Amla, commonly known as Indian Gooseberry, or to give it it’s scientific name Emblica officinalis is a wild fruit that grows abundantly in the vast deciduous forests of the Indian subcontinent. It is a sour tasting fruit, best known for it’s exceptionally rich vitamin C content, and has been a mainstay of traditional Ayurvedic medicine for thousands of years.
Such is the importance of the Amla fruit in traditional Ayurvedic medicine, that the Amla Tree (Phyllanthus emblica) is widely considered to be sacred. This Tree can grow up to 18 metres in height, but the fruit is always hand harvested as a mark of respect for it’s numerous health-giving properties.
Amla is also used in Triphala as one of three primary ingredients. Triphala is a traditional ayurvedic formula used primarily to improve digestion and regularity.
The Health Benefits
Amla is most well-known for being one of the richest sources of vitamin C on the planet. 100 grams of fresh Amla provides approximately 680mg of vitamin C – over twenty times higher than the content of an orange. Both the bark and the leaves of the tree it grows on are also rich in vitamin C.
Many of the health benefits of Amla are thought to lie in the rich concentration of tannins – large antioxidant structures that act synergistically with the vitamin C, improving it’s absorption and utilisation by the body.
Amla in Ayurveda
According to the science of Ayurveda, Amla can be used to pacify all three doshas – vata, pita, and kapha – and as such, is used in numerous treatments and remedies. In Sanskrit it is referred to as Sarvadosha Hara, meaning “to remove all diseases.” Traditional uses of the Amla fruit include:
- Treatment of coughs, colds and sore throats: Traditionally, the dried fruit powder is combined with raw honey and taken as a remedy for coughs, colds and sore throats. A citrus fruit, such as lemon or lime, is sometimes added to this mix. Amla is thought to have anti-viral and antiseptic properties, which help to eliminate cold causing bacteria.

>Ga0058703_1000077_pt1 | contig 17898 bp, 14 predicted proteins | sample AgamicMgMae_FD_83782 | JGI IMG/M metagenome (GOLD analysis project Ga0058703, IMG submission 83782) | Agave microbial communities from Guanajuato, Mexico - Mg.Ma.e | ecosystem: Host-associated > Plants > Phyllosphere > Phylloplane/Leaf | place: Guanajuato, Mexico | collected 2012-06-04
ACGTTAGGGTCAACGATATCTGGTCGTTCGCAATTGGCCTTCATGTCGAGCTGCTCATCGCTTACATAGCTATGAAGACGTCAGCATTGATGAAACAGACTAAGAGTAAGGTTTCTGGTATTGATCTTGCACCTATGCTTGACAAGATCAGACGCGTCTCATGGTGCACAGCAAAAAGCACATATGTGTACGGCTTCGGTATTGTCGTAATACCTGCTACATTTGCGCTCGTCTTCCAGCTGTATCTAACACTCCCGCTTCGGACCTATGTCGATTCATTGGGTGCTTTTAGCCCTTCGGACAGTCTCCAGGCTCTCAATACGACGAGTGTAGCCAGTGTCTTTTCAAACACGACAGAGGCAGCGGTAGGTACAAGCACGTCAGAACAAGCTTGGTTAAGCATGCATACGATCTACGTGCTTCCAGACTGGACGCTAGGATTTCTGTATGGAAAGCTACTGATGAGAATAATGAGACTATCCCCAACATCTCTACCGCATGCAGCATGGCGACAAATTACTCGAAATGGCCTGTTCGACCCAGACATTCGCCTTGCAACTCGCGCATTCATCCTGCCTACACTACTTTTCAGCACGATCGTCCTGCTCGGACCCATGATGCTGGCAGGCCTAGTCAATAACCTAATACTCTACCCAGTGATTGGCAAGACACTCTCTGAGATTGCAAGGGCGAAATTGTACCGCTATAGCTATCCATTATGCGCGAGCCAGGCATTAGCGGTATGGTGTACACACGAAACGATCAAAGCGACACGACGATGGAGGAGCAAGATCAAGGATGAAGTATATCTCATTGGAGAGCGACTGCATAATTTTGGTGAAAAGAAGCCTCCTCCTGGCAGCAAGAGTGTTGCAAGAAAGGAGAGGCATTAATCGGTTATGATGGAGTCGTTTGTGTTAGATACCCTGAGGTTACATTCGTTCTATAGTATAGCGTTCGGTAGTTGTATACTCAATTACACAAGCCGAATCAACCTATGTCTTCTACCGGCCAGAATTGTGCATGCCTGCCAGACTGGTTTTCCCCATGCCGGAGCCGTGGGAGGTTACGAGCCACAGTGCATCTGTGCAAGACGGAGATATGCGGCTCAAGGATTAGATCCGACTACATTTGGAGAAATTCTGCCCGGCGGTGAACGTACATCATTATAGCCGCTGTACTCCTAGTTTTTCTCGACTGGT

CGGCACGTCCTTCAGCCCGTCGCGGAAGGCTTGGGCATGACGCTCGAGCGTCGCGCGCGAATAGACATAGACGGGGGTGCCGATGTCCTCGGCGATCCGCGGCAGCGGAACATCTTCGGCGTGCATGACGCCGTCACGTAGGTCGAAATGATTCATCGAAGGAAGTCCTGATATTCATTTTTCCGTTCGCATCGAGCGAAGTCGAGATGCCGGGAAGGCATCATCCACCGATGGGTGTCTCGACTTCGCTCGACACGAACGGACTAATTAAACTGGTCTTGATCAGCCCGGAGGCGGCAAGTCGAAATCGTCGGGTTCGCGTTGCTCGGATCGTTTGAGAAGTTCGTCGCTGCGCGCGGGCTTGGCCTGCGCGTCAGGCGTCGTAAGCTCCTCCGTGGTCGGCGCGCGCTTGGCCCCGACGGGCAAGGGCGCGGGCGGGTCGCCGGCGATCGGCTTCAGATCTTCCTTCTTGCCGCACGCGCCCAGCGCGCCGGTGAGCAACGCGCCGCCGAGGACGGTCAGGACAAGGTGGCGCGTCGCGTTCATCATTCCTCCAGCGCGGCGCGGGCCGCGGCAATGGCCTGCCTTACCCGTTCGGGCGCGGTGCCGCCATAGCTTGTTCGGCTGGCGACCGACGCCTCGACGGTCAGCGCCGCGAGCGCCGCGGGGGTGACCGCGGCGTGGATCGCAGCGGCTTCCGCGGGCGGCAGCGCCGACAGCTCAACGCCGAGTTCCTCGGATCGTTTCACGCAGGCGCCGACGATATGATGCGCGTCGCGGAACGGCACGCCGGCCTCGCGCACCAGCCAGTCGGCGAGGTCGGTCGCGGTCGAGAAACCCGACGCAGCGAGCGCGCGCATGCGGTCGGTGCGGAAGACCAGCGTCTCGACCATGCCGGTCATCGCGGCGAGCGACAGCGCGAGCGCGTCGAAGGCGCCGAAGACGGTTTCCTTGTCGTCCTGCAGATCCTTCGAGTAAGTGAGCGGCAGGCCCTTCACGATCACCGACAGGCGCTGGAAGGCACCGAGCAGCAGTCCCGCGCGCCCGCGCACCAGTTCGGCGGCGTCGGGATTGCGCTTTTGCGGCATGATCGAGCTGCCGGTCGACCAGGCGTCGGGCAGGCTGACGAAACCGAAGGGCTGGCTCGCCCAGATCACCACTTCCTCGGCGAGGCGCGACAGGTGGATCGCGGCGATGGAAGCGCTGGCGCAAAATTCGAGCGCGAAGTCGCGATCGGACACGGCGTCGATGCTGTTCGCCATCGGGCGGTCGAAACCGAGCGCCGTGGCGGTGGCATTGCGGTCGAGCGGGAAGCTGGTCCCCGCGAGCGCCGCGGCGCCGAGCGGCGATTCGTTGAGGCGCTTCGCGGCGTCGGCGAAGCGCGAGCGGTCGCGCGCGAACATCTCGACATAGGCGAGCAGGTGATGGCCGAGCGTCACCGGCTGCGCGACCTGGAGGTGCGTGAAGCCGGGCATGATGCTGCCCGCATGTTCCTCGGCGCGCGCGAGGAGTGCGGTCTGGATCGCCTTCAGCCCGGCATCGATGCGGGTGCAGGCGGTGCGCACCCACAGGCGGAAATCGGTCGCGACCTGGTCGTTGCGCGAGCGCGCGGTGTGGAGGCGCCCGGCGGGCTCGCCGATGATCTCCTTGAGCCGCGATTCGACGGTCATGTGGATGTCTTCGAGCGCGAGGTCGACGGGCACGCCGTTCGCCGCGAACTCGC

- Mouth ulcers: Amla is often prescribed to those who suffer frequently with mouth ulcers, or other signs of vitamin C deficiency. It is either taken as a juice, or used topically directly on the affected area.
- Urinary tract infections: Juice from the fruit is sometimes given to help clear up urine infections, as it is thought to help remove toxins from the urinary tract.
- Diabetes: Amla juice is combined with Karela (bitter gourd) juice and given to diabetics to stimulate the pancreas and help regulate blood sugar levels. Patients using this formula to treat diabetes are often instructed to drink a cup 20 minutes before a meal.
- Digestion: Amla fruit is often given as a remedy to those with troublesome digestion, particularly if the patient is suffering from excess stomach acids. Amla fruit has a cooling effect on the digestive system which helps to balance stomach acids, and is also rich in soluble fibre to promote regularity.
- Hair Care: Amla Oil is often found in traditional hair care products, as it is thought to improve hair growth and pigmentation. Interestingly, preliminary research has indicated that Amla can exhibit a hair growth promoting effect stronger than that of Minoxidyl, an over the counter pharmaceutical medication often prescribed for hair loss1. However, further research is needed to support this claim.
Human studies on Amla have been very limited up until this point, however there is initial evidence to back-up the theory that Amla can help in the management of blood sugar. Preliminary evidence has suggested that 3g of the fruit is as effective as 5mg glibenclamide, an anti-diabetic prescription medication. The same study also indicates that Amla may reduce overall cholesterol and Triglycerides – although again, further research is needed.
In Vitro studies on Amla have shown it to exhibit potential anti-cancer compounds.
- In a study on drosophila flies, feed containing amla increased their lifespan from 42 days to almost 77 (though there was a large variation in the increase in lifespan). Fertility in the flies was also increased.
- Studies on mice have shown amla to:
- Excert antioxidant protective effects in brain cells.
- Demonste an increase in memory and learning to a similar degree to Piracetam (A cognitive boosting medication).
- Exhibit antidepressant effects.
- In rats has reduced cholesterol and triglycerides.